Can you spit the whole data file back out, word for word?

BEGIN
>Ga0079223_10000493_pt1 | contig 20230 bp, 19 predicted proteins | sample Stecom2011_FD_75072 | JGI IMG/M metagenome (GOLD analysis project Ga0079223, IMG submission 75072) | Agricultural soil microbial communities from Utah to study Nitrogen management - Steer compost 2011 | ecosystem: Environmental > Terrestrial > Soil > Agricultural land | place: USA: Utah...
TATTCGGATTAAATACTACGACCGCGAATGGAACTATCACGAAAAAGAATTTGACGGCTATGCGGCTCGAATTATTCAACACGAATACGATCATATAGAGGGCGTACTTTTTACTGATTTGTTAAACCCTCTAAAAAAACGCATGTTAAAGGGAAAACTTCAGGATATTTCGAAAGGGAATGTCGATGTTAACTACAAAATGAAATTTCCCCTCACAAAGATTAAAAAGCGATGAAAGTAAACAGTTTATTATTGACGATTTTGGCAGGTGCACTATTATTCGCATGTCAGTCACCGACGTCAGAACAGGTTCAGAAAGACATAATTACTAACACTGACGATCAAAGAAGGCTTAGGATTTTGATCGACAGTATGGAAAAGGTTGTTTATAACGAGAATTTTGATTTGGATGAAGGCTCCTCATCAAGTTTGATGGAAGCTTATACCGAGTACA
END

>Ga0079223_10000493_pt1 | contig 20230 bp, 19 predicted proteins | sample Stecom2011_FD_75072 | JGI IMG/M metagenome (GOLD analysis project Ga0079223, IMG submission 75072) | Agricultural soil microbial communities from Utah to study Nitrogen management - Steer compost 2011 | ecosystem: Environmental > Terrestrial > Soil > Agricultural land | place: USA: Utah...
TATTCGGATTAAATACTACGACCGCGAATGGAACTATCACGAAAAAGAATTTGACGGCTATGCGGCTCGAATTATTCAACACGAATACGATCATATAGAGGGCGTACTTTTTACTGATTTGTTAAACCCTCTAAAAAAACGCATGTTAAAGGGAAAACTTCAGGATATTTCGAAAGGGAATGTCGATGTTAACTACAAAATGAAATTTCCCCTCACAAAGATTAAAAAGCGATGAAAGTAAACAGTTTATTATTGACGATTTTGGCAGGTGCACTATTATTCGCATGTCAGTCACCGACGTCAGAACAGGTTCAGAAAGACATAATTACTAACACTGACGATCAAAGAAGGCTTAGGATTTTGATCGACAGTATGGAAAAGGTTGTTTATAACGAGAATTTTGATTTGGATGAAGGCTCCTCATCAAGTTTGATGGAAGCTTATACCGAGTACA